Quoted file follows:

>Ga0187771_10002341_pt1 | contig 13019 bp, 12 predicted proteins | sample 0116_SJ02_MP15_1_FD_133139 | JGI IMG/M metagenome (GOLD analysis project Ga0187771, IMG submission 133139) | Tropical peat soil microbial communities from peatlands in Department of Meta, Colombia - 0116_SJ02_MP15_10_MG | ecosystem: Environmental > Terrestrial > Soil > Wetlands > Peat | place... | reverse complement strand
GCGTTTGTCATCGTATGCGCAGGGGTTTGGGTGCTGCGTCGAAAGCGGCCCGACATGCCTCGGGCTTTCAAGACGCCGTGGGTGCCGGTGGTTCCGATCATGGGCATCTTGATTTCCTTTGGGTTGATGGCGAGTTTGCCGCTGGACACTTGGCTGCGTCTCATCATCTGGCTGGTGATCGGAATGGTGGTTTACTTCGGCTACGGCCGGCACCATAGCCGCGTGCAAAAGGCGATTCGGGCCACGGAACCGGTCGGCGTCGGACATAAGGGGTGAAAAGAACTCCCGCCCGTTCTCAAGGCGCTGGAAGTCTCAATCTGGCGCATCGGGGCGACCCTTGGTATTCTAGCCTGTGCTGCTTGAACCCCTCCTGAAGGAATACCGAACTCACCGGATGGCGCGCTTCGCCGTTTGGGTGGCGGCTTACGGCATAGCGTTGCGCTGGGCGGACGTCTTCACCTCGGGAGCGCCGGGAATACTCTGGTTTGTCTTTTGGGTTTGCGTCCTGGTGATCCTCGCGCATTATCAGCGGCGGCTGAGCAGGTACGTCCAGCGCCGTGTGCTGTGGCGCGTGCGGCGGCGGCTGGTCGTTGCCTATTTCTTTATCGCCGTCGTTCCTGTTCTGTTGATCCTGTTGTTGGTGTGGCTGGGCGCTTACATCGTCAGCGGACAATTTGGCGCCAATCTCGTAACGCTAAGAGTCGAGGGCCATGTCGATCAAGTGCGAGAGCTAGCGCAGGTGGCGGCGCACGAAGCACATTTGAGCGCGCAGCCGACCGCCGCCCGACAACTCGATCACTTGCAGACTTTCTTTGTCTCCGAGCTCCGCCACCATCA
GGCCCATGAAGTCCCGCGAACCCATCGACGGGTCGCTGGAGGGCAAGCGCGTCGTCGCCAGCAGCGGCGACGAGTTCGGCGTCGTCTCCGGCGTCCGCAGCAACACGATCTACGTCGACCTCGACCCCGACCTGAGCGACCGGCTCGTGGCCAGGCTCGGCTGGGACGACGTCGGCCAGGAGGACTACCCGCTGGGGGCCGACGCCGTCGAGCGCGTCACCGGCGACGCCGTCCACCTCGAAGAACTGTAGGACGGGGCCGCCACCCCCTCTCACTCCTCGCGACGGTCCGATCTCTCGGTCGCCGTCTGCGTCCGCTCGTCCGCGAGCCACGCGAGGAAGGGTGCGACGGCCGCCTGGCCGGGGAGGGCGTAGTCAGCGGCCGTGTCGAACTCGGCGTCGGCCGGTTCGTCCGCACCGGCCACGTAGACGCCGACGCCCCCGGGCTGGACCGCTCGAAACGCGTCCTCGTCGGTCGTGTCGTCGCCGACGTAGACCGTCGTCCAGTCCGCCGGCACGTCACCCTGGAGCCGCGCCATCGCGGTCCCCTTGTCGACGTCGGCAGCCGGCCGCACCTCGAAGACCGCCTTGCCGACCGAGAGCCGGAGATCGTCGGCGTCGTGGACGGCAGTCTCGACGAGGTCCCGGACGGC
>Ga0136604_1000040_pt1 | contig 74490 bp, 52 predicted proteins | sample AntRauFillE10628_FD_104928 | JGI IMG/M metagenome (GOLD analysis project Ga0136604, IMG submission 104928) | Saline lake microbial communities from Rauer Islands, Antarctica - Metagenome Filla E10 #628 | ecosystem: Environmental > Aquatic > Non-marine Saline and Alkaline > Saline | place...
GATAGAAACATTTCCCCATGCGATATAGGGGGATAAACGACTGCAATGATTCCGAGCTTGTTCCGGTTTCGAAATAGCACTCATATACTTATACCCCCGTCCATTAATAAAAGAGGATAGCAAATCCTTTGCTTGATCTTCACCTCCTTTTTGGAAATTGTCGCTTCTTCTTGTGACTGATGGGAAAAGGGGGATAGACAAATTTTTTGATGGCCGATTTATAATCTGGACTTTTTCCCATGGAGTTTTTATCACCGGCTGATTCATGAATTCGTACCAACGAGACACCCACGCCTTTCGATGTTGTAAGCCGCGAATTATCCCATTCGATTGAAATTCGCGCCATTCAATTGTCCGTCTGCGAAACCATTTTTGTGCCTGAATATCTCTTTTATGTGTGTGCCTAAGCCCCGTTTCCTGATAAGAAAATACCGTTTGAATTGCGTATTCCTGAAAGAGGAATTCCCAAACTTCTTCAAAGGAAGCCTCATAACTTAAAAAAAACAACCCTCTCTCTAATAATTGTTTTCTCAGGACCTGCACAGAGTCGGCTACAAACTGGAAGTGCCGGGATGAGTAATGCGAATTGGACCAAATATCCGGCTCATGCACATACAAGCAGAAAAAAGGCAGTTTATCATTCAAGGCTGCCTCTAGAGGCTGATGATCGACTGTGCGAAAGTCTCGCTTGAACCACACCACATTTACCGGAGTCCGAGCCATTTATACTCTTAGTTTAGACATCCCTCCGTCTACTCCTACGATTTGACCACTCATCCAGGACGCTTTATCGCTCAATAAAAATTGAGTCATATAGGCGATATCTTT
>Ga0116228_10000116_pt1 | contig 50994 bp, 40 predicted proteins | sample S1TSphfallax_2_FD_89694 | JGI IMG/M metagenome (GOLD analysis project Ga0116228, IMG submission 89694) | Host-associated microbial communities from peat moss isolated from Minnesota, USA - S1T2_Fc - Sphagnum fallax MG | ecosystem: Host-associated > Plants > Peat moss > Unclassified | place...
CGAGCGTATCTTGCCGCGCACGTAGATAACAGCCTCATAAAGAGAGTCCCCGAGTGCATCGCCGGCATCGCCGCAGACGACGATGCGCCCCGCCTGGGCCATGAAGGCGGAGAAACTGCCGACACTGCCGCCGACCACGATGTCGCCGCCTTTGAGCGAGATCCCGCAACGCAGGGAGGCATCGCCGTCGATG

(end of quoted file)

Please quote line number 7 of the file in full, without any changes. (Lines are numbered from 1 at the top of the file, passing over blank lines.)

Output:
CGAGCGTATCTTGCCGCGCACGTAGATAACAGCCTCATAAAGAGAGTCCCCGAGTGCATCGCCGGCATCGCCGCAGACGACGATGCGCCCCGCCTGGGCCATGAAGGCGGAGAAACTGCCGACACTGCCGCCGACCACGATGTCGCCGCCTTTGAGCGAGATCCCGCAACGCAGGGAGGCATCGCCGTCGATG